The problem comes at the halfway point in their development, where the old neural pathways are weaker and the new ones are stronger but neither is really in charge. In effect, there's a fork in the road and your brain's instructions can follow either path. At this point it doesn't seem to matter what you're thinking because your thought processes are built on either resisting or following the strongest path. Without a path that's clearly the strongest, performance becomes a hit-or-miss situation.

When Tiger talks about playing better when he's "uncomfortable," he's acknowledging this. When he's comfortable, he's responding to the mixed signals... and they send his muscles "hybrid instructions" that result in poor shots. To overcome them he has to consciously try to play shots... and that's uncomfortable since he's forcing one synaptic route to override the other. And it's complicated by the fact he may choose the wrong synaptic route.

The only way through this time is to tough it out until the new pathways become the strongest. But it's an extremely frustrating time in the learning process because you have no way of knowing how long the process will take.

This is why players who try to change their swings often lose their games. If they go back to their old swing method they may be able to get back on track, although they frequently end up with new hitches in their swing. These are caused by the new partially-formed synaptic patterns that are just strong enough to interfere with their familiar motions.

More commonly, however, they hit this very frustrating part of the process and -- because they don't know what's happening -- they give up and move on to yet another swing method. As a result, they end up with multiple layers of partially-formed synaptic patterns that conflict with each other.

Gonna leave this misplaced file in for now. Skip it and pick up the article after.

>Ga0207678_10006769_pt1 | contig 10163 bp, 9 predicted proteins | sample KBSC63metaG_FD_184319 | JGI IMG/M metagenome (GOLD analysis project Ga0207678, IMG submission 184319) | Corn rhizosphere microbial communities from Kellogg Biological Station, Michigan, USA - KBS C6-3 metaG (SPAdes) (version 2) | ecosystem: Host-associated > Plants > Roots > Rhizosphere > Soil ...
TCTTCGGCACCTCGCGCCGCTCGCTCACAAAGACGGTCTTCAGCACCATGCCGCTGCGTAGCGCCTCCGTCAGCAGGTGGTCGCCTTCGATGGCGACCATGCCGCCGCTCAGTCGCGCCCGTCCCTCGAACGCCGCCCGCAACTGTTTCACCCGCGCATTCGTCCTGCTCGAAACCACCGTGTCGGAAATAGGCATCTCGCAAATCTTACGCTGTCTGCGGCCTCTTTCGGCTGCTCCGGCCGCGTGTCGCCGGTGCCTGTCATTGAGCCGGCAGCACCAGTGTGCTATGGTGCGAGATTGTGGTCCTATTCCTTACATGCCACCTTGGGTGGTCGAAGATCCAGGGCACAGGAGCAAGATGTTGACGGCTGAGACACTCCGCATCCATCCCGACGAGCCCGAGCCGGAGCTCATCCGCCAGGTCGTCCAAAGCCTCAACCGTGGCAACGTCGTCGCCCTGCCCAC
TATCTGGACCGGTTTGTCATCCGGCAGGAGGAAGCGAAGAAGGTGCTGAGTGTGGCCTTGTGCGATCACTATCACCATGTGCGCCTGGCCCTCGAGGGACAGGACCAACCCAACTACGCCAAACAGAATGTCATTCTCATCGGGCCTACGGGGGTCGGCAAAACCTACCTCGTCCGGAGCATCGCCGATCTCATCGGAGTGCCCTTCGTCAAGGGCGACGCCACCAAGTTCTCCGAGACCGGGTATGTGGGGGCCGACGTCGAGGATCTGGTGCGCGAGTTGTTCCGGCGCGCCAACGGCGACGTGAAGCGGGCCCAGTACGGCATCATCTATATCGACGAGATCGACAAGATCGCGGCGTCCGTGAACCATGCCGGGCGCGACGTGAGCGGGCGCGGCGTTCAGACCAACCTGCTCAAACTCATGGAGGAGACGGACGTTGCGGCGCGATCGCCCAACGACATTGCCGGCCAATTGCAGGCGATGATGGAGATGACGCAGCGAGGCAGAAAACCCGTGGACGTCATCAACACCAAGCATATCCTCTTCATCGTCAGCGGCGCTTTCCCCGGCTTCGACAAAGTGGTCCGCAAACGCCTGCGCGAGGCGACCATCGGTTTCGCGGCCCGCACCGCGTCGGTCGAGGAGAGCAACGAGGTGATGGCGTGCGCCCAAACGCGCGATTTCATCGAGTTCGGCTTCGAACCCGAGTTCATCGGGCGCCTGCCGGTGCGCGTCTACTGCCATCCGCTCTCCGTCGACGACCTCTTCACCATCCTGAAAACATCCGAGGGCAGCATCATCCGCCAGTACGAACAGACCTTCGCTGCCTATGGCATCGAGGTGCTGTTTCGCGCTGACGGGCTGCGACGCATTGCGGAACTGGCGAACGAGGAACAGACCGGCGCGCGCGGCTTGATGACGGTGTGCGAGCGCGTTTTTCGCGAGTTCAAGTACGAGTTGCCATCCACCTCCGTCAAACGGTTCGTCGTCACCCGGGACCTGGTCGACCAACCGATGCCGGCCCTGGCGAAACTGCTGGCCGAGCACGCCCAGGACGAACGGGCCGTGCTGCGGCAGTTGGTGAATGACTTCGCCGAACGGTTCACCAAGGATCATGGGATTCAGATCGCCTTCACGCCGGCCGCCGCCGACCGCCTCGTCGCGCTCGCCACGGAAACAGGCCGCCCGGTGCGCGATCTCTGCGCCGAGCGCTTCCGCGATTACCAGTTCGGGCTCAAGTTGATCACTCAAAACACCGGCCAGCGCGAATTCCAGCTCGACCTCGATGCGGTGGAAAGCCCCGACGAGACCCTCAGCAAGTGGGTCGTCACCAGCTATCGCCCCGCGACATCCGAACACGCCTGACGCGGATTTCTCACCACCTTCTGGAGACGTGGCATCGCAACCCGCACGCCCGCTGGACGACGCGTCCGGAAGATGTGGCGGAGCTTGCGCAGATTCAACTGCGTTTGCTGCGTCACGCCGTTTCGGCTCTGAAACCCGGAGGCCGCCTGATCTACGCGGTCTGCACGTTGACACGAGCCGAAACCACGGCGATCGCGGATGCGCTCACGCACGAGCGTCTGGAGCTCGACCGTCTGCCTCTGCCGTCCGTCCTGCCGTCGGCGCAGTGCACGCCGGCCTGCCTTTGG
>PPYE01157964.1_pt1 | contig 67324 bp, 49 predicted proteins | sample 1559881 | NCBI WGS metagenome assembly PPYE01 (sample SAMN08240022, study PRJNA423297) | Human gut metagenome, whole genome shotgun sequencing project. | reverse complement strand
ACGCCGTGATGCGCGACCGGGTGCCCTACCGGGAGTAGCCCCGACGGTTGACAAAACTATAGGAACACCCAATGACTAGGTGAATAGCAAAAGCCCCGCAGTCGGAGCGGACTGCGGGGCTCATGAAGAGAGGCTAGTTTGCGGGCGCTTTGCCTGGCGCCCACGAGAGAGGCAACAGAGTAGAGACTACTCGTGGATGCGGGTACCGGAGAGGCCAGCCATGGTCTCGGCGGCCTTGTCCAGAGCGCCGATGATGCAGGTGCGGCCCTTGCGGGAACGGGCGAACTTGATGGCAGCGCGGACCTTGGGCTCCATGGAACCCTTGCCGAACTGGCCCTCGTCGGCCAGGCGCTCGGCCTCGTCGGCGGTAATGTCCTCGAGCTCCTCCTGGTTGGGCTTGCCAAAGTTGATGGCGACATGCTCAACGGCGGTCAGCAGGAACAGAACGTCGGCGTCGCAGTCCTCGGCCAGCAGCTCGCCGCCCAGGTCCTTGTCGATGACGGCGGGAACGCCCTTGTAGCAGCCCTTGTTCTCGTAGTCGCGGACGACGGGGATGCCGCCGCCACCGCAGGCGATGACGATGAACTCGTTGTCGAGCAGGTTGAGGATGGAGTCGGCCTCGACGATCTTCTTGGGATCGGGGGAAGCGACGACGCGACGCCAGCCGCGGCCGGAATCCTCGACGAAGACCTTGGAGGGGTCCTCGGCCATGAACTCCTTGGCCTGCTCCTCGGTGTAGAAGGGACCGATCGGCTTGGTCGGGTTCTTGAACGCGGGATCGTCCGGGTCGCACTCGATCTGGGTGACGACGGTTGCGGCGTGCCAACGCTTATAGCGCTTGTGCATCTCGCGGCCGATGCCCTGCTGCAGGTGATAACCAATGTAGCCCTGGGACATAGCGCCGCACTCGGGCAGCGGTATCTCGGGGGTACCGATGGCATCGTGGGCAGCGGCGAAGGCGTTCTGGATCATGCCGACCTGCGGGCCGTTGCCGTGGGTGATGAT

There's a good chance you've experienced this yourself. Many years ago (as a teenager) I tried to learn how to fingerpick guitar. The book I had taught three-finger style -- forefinger, middle finger, and thumb -- and I was making decent progress. But I got interrupted and had to stop for several months. That wouldn't have been a problem... except that when I started again I tried to learn classical-style fingerpicking. That uses four fingers -- forefinger, middle finger, ring finger, and thumb. I ended up unable to pick either way and was so confused that I finally quit trying.

This midpoint in the process is where Tiger is right now. He's struggling, not because he has no confidence in his game, but because his new synaptic patterns have developed to a crucial point and he's on the verge of truly making these swing changes "his." The new swing may "take" any day now, or may be several months yet. I give him a lot of credit for ignoring everybody else's opinion and staying the course. I believe he's going to succeed in these swing changes simply because, despite what his critics say, he IS confident in his swing and the process he's following.

And those times when he suddenly seems to become more engaged in his shots and starts playing better? That's when one of the synaptic patterns momentarily becomes a bit stronger and he realizes he can focus on it. Then he knows what to do to get the most from where he is at the moment, and his play improves.

So I'll say it again. Tiger IS dealing with mechanical problems, not mental or emotional ones. He hasn't "lost his way" -- he knows where he's going much more clearly than his critics. It's going to look a bit "fragile" for a while, folks, but if you understand the learning process you'll expect that and even recognize it as a sign of progress.

And just for the record, our "lost, fragile little Tiger" made the cut... unlike some star players who shocked us by missing the weekend. Like I said, just give him a few more months. Tiger will have the last laugh yet.